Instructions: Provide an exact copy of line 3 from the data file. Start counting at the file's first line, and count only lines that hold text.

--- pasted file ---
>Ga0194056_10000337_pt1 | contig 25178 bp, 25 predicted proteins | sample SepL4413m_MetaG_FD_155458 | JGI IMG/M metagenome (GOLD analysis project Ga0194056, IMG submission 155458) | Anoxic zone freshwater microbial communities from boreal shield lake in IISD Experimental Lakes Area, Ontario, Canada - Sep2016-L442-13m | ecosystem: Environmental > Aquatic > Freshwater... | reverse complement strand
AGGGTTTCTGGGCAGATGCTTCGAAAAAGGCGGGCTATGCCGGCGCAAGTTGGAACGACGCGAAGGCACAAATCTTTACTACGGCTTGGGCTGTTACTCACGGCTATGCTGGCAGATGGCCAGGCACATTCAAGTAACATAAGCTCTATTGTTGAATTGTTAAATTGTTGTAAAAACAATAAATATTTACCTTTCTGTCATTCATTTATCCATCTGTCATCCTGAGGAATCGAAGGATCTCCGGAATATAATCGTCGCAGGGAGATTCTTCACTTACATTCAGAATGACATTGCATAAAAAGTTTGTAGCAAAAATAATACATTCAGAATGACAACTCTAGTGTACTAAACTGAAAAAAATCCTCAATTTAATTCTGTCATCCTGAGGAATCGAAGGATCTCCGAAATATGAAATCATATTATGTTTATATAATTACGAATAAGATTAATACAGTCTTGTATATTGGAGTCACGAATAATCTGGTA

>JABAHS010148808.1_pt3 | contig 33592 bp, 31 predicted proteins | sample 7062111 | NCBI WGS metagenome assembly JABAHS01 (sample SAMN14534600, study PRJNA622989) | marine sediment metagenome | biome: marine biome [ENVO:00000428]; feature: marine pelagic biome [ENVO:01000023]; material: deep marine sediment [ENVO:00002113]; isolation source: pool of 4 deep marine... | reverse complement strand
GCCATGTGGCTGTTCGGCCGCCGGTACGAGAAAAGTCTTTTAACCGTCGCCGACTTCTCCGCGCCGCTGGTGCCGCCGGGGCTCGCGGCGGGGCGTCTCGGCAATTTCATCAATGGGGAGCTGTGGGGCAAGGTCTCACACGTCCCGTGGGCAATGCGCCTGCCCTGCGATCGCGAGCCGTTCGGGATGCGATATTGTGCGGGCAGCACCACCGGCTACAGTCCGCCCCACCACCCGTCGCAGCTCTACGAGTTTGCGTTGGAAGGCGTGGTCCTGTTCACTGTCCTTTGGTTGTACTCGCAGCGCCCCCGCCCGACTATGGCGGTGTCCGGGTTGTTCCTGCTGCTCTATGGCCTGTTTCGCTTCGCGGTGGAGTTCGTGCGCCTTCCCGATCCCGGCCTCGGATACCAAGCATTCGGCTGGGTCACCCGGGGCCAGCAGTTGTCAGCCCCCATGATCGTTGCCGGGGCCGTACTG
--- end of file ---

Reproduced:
>JABAHS010148808.1_pt3 | contig 33592 bp, 31 predicted proteins | sample 7062111 | NCBI WGS metagenome assembly JABAHS01 (sample SAMN14534600, study PRJNA622989) | marine sediment metagenome | biome: marine biome [ENVO:00000428]; feature: marine pelagic biome [ENVO:01000023]; material: deep marine sediment [ENVO:00002113]; isolation source: pool of 4 deep marine... | reverse complement strand